A French study of 400,000+ retirees found that the longer they’d postponed retirement, the lower were their risks of developing Alzheimer’s disease or other types of dementia. Researcher Carole Dufouil, PhD, reported that each additional year of work lowered the risk of dementia by 3.2%.
To eliminate those retirements that had been triggered by an unstable mental state, Dufouil’s team eliminated participants who developed dementia within 5-10 years of retirement.
After researchers adjusted for the above and for other risk factors, their results showed that those retiring at age 60 were 14.6% more likely to develop Alzheimer’s disease than those postponing retirement till age 65.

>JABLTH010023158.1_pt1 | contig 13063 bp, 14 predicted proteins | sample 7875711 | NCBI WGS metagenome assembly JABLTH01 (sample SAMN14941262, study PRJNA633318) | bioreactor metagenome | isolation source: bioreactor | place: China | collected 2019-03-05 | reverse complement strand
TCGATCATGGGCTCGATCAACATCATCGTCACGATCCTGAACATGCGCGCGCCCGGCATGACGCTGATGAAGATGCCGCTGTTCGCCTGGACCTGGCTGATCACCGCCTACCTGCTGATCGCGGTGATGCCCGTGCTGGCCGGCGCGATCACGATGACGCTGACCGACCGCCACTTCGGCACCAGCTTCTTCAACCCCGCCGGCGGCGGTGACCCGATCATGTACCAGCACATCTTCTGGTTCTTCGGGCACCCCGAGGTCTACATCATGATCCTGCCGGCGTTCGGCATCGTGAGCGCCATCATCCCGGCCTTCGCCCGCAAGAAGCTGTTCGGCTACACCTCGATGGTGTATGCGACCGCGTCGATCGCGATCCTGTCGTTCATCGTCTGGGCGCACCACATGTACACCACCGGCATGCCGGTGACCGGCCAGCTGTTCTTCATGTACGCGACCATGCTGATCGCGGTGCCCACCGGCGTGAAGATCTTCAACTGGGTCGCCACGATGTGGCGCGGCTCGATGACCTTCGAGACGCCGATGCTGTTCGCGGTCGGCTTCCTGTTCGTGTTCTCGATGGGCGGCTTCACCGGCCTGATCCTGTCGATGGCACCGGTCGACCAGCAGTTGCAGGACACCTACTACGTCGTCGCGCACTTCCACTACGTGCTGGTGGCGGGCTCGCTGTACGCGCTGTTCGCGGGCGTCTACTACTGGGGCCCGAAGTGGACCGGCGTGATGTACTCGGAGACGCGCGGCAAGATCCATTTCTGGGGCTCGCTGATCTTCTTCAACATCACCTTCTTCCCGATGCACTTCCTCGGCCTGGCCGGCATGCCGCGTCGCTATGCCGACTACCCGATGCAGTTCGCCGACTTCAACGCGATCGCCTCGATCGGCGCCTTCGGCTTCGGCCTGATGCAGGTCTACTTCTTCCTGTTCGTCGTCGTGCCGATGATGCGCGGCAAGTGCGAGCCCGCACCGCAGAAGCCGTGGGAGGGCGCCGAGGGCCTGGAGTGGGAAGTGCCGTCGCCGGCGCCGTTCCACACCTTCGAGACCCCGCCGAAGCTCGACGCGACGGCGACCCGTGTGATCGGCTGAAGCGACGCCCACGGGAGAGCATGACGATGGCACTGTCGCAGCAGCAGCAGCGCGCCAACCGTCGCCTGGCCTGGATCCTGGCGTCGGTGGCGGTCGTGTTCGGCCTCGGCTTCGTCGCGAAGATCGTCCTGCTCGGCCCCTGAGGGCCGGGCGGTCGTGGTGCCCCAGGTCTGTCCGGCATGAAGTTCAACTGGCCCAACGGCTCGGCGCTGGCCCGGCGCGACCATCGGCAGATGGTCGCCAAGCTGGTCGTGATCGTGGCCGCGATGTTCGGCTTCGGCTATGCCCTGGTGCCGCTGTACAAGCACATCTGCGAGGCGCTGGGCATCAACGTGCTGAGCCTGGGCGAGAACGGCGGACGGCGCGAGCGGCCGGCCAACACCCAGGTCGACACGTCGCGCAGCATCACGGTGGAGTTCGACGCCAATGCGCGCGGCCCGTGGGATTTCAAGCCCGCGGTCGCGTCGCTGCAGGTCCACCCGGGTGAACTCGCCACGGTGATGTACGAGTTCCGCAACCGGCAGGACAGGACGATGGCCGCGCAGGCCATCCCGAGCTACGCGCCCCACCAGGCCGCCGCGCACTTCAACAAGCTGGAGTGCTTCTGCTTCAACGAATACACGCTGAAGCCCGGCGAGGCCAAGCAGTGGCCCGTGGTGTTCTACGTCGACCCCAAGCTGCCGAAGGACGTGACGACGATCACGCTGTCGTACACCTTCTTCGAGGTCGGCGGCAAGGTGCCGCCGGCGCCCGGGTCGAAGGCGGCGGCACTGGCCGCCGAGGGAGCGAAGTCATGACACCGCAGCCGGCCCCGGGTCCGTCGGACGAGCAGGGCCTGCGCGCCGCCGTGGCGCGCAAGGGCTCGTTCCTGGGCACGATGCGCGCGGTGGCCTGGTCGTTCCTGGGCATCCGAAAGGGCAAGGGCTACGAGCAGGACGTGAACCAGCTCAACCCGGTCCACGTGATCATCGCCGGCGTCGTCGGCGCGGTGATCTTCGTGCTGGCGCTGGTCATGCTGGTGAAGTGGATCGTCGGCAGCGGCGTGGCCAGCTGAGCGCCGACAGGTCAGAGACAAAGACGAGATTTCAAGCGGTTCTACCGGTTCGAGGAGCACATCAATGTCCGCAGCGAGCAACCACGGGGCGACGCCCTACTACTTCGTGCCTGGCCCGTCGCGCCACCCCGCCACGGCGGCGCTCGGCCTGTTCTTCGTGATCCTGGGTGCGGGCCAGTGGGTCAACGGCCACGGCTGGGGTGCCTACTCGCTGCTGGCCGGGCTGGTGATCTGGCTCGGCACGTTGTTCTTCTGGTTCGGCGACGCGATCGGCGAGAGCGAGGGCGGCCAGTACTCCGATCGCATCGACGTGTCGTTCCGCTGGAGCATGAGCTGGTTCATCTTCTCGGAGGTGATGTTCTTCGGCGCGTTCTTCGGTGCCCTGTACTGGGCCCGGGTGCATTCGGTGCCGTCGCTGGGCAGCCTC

Dufouil said the benefits of postponing retirement include mental and physical activity coupled with social interactions.
Dr Weil’s take on the study: “I haven’t retired and don’t plan to leave my professional career anytime soon.”
He cited other research showing that the more years of formal education persons have, the less likely they are to develop dementia. This research is based on the theory that challenging intellectual activity creates rich neural connections that act as insurance against brain-tissue losses, just as strong muscles maintain their integrity during periods of inactivity than do atrophied muscles.
SOURCE: Dr Andrew Weil’s Weekly Bulletin, July 25, 2013 Study presented at Alzheimer’s Association International Conference, Boston, July 15, 2013